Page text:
Interior or Exterior Stucco Testing? Which one? BOTH!!!
What is all the fuss about which stucco inspection method is the best – or is proper? Seems to me, a 25-yr. licensed real estate home inspector in Texas, that the best methodology is to use BOTH!
As we have known for a long time, Infra-red technology cannot determine consistently whether or not water penetrates the fenestrations in hard coat stucco (or EIFS) – neither inside nor outside.
A Tramex Moisture Encounter, though it can reach, as per manufacturer’s literature, 1.15” into a substrate (on an interior wall inspection) is not deep enough to detect moisture and certainly not the density (or lack of density) of a wall sheathing.
Working from the inside using an 8” Delmhorst probe, an inspector can, through probe holes (not drill holes) reach through the interior wall, through the insulation, and touch both or either the sill/base plates AND the wall sheathing. The reason this is a good preferred method is:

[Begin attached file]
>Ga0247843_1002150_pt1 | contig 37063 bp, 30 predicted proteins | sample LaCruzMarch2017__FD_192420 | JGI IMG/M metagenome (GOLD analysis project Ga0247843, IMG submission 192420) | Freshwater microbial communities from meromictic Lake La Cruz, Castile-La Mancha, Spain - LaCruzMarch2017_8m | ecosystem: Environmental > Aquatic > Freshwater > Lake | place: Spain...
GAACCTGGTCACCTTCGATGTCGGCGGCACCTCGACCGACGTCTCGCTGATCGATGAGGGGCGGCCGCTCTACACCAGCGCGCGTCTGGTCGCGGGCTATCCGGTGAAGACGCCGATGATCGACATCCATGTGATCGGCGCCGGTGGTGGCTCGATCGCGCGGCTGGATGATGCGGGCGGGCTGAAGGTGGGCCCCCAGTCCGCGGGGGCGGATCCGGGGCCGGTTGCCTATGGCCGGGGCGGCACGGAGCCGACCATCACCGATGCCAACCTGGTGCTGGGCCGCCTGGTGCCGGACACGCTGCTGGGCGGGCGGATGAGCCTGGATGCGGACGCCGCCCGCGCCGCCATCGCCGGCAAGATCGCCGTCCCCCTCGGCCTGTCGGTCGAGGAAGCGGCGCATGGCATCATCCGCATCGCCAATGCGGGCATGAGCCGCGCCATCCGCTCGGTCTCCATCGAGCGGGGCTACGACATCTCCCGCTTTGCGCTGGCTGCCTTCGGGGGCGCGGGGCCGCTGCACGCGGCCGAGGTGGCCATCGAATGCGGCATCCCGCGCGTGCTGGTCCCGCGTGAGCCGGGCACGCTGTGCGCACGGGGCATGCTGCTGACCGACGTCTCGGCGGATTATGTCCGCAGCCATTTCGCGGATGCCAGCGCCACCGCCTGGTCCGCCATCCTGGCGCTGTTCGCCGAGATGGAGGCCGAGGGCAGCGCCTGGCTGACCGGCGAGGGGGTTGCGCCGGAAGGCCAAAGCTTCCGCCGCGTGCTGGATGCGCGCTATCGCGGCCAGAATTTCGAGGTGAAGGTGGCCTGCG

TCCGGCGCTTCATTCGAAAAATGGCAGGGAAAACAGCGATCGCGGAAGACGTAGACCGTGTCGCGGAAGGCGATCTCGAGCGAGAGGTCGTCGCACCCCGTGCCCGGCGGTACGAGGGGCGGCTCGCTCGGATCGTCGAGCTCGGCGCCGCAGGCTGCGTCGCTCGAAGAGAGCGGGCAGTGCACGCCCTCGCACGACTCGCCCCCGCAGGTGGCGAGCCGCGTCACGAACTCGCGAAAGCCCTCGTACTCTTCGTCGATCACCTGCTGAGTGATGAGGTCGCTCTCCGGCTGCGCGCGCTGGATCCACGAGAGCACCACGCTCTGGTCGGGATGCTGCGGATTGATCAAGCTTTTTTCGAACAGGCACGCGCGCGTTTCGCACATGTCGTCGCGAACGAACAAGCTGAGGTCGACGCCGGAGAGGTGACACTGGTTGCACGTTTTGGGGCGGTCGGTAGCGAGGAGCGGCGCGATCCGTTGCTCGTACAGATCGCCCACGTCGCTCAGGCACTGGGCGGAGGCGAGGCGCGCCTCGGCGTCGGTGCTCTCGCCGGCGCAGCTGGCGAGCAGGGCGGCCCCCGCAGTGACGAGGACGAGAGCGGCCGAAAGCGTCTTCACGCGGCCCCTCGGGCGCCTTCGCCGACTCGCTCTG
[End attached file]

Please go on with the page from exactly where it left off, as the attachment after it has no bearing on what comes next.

1. Not drilling from the outside is less destructive to the stucco. Plus, I have seen
some awful repairs – noticeable repairs.
2. It is easier to obtain a reading because the wall sheathing, which spans the entire building and is the first to encounter water penetration (not the studs) that slowly spreads outward from the corners of fenestrations (water does not remain simply behind the studs as offered by other inspectors. The meter easily reaches these areas and also allows the inspector to determine the degree of damage.
3. When probing through the interior wall either under the sill or at the caulk line of the baseboard, the repair is simple and truly unnoticeable. Watch here
The Delmhorst BD2100, set on wood for stucco sheathing, then gives a moisture reading…the inspector through experience and knowledge can determine the resistance as the end of the probe touches…or sometimes protrudes through damaged wall sheathing.
Some exterior locations cannot be accessed from the inside, such as beams and parapet walls. These must be drilled from the outside – but overall there is less damage to the exterior of the structure. Watch here. https://youtu.be/SaErVRhBshc
So, as you can see…the answer is that BOTH methods can and should be employed for a complete test of the stucco system.
If you have any questions, please call me at 713-249-4267
Wendy Matson Martinez, Inspector
The Woodlands, Houston, Texas